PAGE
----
Image: Microbrew on tap
Jackie Johnston  /  AP file
Terry Butler, brewmaster at Snipes Mountain Microbrewery and Restaurant, pours a beer in Sunnyside, Wash. Small brewers from Australia to Oregon face the daunting prospect of tweaking their recipes or experimenting less with new brews thanks to a worldwide shortage of one key beer ingredient and rising prices for others.
updated 10/26/2007 4:00:46 PM ET 2007-10-26T20:00:46

Fans of Snipes Mountain Brewery’s cloudy Hefeweizen relish the subtle wheat flavor of the bright, summery brew, and like beer drinkers everywhere, they know when their favorite brew tastes a little too hoppy or bitter.

Connoisseurs could be in for a surprise this year, and they may not be alone.

Small brewers from Australia to Oregon face the daunting prospect of tweaking their recipes or experimenting less with new brews thanks to a worldwide shortage of one key beer ingredient and rising prices for others.

Oh, and one other thing: Beer prices are likely to climb. How high is anybody’s guess. Craft brewers don’t have the means to hedge against rising prices, like their industrial rivals.

“I’m guessing, at a minimum, at least a 10 percent jump in beer prices for the average consumer before the end of the year,” said Terry Butler, brewmaster at central Washington’s Snipes Mountain.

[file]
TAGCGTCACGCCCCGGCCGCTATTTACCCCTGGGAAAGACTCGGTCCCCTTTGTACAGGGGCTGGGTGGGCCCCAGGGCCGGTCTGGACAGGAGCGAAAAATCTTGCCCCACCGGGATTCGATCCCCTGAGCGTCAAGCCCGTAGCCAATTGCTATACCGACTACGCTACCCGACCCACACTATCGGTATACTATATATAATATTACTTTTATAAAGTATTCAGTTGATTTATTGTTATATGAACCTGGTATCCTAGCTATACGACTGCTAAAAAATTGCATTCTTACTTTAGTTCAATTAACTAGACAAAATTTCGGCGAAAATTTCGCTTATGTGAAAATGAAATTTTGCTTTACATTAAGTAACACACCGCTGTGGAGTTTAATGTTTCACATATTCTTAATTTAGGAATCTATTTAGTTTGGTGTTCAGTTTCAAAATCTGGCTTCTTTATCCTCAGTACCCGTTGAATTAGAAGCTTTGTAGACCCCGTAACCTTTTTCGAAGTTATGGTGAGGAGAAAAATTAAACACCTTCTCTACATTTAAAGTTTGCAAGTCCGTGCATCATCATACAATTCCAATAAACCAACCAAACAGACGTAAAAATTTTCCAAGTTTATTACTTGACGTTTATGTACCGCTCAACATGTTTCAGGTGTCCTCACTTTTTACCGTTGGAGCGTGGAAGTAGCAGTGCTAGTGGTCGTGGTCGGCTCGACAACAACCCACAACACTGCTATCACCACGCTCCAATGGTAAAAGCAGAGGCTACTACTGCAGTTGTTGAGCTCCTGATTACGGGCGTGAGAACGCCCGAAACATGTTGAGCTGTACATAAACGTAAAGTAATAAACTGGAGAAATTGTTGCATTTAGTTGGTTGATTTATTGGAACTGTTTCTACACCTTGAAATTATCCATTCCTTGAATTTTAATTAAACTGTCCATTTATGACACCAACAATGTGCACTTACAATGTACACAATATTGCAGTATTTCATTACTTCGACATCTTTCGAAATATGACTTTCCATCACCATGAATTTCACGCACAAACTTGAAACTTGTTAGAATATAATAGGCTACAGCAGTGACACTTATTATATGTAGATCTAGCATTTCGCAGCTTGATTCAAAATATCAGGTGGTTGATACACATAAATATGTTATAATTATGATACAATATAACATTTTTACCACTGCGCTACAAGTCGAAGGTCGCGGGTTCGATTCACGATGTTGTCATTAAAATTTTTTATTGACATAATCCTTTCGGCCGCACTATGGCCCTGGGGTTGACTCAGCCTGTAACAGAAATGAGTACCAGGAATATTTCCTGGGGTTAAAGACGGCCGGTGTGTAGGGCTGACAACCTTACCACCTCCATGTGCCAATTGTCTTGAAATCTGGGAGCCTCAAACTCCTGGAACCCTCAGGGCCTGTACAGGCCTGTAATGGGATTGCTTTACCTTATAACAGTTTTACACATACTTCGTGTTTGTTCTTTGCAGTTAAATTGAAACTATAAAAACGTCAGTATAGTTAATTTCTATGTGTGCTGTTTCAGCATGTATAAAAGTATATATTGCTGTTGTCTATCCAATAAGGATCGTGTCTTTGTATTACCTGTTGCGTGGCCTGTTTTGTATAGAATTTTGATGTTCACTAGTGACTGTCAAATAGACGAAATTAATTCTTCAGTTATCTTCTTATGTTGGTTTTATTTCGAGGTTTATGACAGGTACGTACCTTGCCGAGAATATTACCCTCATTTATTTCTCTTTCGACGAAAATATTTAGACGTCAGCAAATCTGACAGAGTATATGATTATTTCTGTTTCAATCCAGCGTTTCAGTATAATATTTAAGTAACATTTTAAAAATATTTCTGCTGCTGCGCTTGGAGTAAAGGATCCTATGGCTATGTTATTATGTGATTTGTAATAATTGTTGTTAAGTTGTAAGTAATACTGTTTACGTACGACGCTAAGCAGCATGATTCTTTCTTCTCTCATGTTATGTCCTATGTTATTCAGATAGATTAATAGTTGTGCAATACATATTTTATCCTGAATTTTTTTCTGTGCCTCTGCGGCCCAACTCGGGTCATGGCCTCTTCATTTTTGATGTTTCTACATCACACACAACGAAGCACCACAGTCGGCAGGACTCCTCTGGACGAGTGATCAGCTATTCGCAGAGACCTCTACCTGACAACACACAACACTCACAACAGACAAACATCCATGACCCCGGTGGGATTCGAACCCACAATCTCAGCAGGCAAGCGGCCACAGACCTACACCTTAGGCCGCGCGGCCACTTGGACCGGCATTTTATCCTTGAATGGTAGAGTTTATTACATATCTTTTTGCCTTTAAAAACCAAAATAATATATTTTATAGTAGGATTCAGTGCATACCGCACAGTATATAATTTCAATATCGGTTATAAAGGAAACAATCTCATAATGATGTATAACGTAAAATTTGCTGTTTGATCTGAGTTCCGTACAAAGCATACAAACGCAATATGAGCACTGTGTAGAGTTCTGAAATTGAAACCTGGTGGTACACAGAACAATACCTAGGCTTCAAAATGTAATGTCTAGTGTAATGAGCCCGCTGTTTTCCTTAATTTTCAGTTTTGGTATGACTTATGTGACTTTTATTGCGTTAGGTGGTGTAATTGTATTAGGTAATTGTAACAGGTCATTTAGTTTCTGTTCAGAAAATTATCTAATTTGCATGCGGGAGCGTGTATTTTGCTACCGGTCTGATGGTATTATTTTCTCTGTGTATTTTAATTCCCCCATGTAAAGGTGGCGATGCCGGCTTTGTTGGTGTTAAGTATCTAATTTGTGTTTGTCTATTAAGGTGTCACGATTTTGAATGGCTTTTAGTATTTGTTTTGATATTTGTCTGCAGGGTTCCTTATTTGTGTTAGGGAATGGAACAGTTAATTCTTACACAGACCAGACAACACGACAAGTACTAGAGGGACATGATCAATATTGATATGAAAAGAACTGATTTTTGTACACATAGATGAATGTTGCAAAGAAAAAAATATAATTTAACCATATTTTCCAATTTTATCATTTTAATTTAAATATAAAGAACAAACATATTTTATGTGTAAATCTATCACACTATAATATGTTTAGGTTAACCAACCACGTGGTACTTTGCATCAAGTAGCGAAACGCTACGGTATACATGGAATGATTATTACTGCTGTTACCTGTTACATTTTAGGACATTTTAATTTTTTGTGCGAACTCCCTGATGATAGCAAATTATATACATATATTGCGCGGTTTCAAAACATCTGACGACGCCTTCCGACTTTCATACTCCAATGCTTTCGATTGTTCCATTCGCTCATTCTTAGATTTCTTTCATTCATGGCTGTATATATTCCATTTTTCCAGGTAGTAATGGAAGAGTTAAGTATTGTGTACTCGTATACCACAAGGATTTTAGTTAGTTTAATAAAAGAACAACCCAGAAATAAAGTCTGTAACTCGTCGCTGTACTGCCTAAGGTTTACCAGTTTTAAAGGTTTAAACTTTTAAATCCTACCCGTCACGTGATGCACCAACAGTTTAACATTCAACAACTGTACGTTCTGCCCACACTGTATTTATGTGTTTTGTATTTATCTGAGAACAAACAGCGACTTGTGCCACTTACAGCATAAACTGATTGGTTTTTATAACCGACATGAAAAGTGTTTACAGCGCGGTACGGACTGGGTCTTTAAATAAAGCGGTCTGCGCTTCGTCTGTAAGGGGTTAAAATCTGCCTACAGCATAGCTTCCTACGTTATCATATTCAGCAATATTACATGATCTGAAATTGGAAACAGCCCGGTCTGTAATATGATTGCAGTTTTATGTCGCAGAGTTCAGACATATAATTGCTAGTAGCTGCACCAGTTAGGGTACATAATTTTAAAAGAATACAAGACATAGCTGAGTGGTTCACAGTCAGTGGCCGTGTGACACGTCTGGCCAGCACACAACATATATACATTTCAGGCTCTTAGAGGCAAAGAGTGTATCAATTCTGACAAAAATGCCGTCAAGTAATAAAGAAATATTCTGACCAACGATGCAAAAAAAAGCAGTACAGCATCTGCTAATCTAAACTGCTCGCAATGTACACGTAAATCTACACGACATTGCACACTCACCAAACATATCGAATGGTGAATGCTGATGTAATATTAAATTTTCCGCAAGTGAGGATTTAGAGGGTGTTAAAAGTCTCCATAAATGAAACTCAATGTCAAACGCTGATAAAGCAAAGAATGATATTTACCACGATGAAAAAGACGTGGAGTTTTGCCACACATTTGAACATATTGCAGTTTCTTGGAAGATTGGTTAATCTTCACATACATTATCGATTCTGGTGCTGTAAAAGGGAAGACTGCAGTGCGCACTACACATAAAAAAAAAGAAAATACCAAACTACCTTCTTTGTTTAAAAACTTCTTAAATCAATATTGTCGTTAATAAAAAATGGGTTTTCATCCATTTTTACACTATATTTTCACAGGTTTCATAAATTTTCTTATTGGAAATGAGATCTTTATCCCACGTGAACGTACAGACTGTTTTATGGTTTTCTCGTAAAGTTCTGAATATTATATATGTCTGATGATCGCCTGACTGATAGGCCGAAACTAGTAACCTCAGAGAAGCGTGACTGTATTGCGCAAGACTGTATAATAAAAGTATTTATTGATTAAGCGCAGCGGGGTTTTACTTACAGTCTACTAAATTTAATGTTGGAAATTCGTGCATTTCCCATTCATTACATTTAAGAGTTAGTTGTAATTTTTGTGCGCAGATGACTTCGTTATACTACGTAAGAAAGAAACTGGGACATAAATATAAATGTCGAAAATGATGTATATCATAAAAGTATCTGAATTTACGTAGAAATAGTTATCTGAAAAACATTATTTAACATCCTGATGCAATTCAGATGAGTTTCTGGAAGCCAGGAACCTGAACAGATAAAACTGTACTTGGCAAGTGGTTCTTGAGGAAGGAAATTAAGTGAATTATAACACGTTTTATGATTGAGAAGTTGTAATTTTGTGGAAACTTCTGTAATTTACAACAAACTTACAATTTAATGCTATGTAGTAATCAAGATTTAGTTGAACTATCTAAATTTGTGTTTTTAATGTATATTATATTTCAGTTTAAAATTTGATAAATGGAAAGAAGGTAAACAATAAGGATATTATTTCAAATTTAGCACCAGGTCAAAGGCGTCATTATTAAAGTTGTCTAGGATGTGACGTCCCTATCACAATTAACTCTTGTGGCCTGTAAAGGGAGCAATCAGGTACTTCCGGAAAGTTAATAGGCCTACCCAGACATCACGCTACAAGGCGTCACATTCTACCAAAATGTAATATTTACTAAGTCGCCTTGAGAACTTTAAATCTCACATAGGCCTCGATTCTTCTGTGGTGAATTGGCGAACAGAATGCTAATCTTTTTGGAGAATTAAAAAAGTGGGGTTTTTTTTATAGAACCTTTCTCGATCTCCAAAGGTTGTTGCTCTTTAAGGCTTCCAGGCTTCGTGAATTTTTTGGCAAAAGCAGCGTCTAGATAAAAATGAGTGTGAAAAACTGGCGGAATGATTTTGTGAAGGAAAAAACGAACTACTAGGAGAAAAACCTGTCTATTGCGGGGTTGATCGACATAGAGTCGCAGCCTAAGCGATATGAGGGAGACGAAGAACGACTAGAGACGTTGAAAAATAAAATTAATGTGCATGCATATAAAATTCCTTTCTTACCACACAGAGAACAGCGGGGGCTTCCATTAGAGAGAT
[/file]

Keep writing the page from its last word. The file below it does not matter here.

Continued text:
Sales have been relatively flat in recent years among the country’s big three brewers — Anheuser-Busch Cos., Molson Coors Brewing Co. and SABMiller PLC. unit Miller Brewing Co — while small, independent brewers have experienced tremendous growth. The craft brewing industry experienced a 12 percent increase by volume in 2006, with 6.7 million barrels of beer. Sales among microbreweries, which produce less than 15,000 barrels per year, grew 16 percent in 2006.

Now the bright spot in the brewing industry is facing mounting costs on nearly every front. Fuel, aluminum and glass prices have been going up quickly over a period of several years. Barley and wheat prices have skyrocketed as more farmers plant corn to meet increasing demand for ethanol, while others plant feed crops to replace acres lost to corn.

A decade-long oversupply of hops that had forced farmers to abandon the crop is finally gone and harvests were down this year. In the United States, where one-fourth of the world’s hops are grown, acreage fell 30 percent between 1995 and 2006.

Australia endured its worst drought on record. Hail storms across Europe damaged crops. Extreme heat in the western United States hurt both yields and quality.

Big brewers can hedge against rising prices for raw ingredients and can negotiate better, longer-term contracts for ingredients, while smaller brewers generally are left with whatever is left.

Snipes Mountain saw its barley malt prices grow between 10-15 percent this year, and paid $12.35 per pound for Cascade hops, far beyond the $5.60 per pound allotted last year.